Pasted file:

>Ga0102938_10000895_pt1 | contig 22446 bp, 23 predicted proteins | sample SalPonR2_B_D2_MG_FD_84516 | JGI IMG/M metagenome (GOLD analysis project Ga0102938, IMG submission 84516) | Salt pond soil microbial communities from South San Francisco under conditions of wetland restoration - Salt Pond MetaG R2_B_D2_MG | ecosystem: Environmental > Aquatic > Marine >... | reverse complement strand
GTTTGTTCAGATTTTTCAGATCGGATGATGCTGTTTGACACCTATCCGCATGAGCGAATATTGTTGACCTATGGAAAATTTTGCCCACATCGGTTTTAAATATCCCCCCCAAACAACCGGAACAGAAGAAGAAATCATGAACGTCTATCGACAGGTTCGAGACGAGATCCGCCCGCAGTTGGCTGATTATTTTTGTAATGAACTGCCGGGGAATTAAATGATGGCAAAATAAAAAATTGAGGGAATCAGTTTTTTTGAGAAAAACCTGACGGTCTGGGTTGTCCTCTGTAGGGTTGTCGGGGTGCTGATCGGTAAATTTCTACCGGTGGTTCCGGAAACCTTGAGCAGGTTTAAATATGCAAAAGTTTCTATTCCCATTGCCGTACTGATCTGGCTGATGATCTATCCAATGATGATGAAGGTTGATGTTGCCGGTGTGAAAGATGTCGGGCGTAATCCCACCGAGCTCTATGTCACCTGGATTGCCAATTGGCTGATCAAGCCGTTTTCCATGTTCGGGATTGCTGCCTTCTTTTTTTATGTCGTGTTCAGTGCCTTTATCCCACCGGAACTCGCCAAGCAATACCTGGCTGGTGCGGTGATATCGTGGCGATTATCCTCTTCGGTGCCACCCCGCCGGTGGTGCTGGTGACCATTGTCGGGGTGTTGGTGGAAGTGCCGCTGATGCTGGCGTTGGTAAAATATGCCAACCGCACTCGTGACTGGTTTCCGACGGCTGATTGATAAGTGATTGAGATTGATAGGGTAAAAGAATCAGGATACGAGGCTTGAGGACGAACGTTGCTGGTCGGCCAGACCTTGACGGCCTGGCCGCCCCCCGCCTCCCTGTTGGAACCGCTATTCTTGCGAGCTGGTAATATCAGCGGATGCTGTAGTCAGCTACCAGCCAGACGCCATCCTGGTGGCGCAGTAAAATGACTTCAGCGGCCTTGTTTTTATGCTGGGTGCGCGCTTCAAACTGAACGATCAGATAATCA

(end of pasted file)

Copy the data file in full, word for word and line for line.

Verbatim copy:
>Ga0102938_10000895_pt1 | contig 22446 bp, 23 predicted proteins | sample SalPonR2_B_D2_MG_FD_84516 | JGI IMG/M metagenome (GOLD analysis project Ga0102938, IMG submission 84516) | Salt pond soil microbial communities from South San Francisco under conditions of wetland restoration - Salt Pond MetaG R2_B_D2_MG | ecosystem: Environmental > Aquatic > Marine >... | reverse complement strand
GTTTGTTCAGATTTTTCAGATCGGATGATGCTGTTTGACACCTATCCGCATGAGCGAATATTGTTGACCTATGGAAAATTTTGCCCACATCGGTTTTAAATATCCCCCCCAAACAACCGGAACAGAAGAAGAAATCATGAACGTCTATCGACAGGTTCGAGACGAGATCCGCCCGCAGTTGGCTGATTATTTTTGTAATGAACTGCCGGGGAATTAAATGATGGCAAAATAAAAAATTGAGGGAATCAGTTTTTTTGAGAAAAACCTGACGGTCTGGGTTGTCCTCTGTAGGGTTGTCGGGGTGCTGATCGGTAAATTTCTACCGGTGGTTCCGGAAACCTTGAGCAGGTTTAAATATGCAAAAGTTTCTATTCCCATTGCCGTACTGATCTGGCTGATGATCTATCCAATGATGATGAAGGTTGATGTTGCCGGTGTGAAAGATGTCGGGCGTAATCCCACCGAGCTCTATGTCACCTGGATTGCCAATTGGCTGATCAAGCCGTTTTCCATGTTCGGGATTGCTGCCTTCTTTTTTTATGTCGTGTTCAGTGCCTTTATCCCACCGGAACTCGCCAAGCAATACCTGGCTGGTGCGGTGATATCGTGGCGATTATCCTCTTCGGTGCCACCCCGCCGGTGGTGCTGGTGACCATTGTCGGGGTGTTGGTGGAAGTGCCGCTGATGCTGGCGTTGGTAAAATATGCCAACCGCACTCGTGACTGGTTTCCGACGGCTGATTGATAAGTGATTGAGATTGATAGGGTAAAAGAATCAGGATACGAGGCTTGAGGACGAACGTTGCTGGTCGGCCAGACCTTGACGGCCTGGCCGCCCCCCGCCTCCCTGTTGGAACCGCTATTCTTGCGAGCTGGTAATATCAGCGGATGCTGTAGTCAGCTACCAGCCAGACGCCATCCTGGTGGCGCAGTAAAATGACTTCAGCGGCCTTGTTTTTATGCTGGGTGCGCGCTTCAAACTGAACGATCAGATAATCA